Do you own and operate a pad foot roller? What precautionary measures have you undertaken to insure your safety? Aside from having reliable heavy equipment insurance cover, many owner-operators take pad-foot roller precautionary measures for granted. Experts in the safety industry have noted a steady rise of rollover accidents over the years.
These “mean machines” are known to elicit both awe and fear. Aside from their bulk, the degree to which they are utilized can be considered tough and more challenging than the rest of the heavy vehicles out there. For pad foot roller owner-operators, it is prudent to recognize what factors can trigger rollover accidents. We have compiled some of the most notable ones and what to do about them.
Sloped Grounds. Pad foot rollers and similar heavy machinery have specific specifications as well as standard operating procedures for crossing slope surfaces. Make sure these guidelines are followed or strictly implemented to ensure operating on ideal conditions. When not indicated on your manufacturer’s manual, it is always best to err on the side of caution when working with a pad foot roller.
Unsafe Terrain Conditions. Uneven or unstable terrain can be hard to tackle with a pad foot roller. One wrong move and you can easily tip on your side causing a rollover. Your wheels may also sink into soft land crevices or slide-off on a slippery slope. As much as possible, check soil conditions and monitor areas which are uneven, unstable or slippery.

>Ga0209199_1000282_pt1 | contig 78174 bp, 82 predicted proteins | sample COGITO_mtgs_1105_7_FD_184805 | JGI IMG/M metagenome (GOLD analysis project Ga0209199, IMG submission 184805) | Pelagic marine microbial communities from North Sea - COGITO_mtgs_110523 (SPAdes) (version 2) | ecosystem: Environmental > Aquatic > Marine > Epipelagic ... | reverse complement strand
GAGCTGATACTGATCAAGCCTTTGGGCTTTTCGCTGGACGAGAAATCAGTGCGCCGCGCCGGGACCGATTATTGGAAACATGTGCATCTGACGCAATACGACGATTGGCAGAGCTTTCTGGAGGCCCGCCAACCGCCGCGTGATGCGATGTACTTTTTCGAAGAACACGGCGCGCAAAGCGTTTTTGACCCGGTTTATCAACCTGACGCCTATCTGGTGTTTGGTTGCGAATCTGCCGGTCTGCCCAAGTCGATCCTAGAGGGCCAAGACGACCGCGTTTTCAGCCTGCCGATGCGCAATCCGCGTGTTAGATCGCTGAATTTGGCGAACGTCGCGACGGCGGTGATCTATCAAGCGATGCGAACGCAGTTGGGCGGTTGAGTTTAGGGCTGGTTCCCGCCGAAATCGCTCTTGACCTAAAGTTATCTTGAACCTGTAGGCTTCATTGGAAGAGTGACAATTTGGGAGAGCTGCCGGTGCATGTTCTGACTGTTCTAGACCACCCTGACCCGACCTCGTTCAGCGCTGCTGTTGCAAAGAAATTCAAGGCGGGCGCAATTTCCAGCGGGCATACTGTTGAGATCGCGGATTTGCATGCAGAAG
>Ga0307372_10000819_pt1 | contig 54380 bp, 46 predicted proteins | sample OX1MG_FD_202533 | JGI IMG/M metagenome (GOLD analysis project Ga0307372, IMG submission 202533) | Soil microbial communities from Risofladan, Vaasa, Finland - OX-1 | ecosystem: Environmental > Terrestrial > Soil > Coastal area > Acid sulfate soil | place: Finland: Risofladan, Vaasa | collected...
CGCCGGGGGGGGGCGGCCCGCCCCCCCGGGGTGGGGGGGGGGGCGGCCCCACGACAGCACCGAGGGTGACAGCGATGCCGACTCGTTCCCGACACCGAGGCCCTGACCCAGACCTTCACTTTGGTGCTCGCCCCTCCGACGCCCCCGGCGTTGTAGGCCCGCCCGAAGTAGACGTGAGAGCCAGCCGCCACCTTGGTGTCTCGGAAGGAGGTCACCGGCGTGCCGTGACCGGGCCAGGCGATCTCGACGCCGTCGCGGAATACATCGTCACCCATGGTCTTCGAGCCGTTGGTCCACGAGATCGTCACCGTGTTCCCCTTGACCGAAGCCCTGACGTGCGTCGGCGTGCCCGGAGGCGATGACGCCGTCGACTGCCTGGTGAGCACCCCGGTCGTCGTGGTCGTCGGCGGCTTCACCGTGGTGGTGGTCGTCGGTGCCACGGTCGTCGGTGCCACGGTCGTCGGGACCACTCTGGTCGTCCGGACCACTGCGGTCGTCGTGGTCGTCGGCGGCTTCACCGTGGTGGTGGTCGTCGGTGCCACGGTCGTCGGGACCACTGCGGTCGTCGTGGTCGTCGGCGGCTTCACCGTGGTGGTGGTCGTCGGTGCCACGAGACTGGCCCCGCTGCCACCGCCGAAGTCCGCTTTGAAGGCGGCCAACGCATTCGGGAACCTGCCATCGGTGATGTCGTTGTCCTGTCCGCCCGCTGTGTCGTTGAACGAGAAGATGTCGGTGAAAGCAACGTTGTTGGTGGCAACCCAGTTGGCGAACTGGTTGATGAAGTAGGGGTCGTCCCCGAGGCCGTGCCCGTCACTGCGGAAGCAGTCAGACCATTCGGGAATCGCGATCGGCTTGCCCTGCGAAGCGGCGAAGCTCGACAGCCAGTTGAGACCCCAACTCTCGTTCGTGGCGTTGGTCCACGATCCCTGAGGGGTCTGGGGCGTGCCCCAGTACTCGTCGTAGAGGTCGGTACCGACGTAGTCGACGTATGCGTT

Sharp Corners. You may be asked to take charge of a construction site which may involve the navigation of sharp corners. As much as possible, go slow and work with caution when working in such areas. Your vehicle may topple or you may be injured when taking a fast sharp turn. The wearing of a seatbelt is also a must when operating.
Torque Mishap. It is common for rear wheels of a pad foot roller to get stuck in mud or silt or ice. This, however, can prevent wheels from freely turning causing damage to the lift-off mechanism of the equipment’s front end. When not managed correctly, this can flip the vehicle backwards– in a matter of seconds– leaving an operator injured and your vehicle damaged. Instead, make good use of safe winching techniques to free or reposition your equipment.
Suspension and Tyres.A poor suspension system and under or over-inflated tyres or any other abnormal condition on equipment can often result in disaster. These conditions can adversely affect traction and control of the steering when compacting or making way through uneven or sloped grounds. Rigid suspension systems may also result in traction or steering control loss. Prevent harm to your body and to that of your equipment by always following the manufacturer’s standard operating precautions.
Other Preventative Measures
Worksite hazard assessment must also be done prior to starting any on-site operation. Training and retraining for competency in safety management is also a must. Preventive maintenance should be included as well. Of course, don’t forget Pad foot owner-operator income protection insurance.
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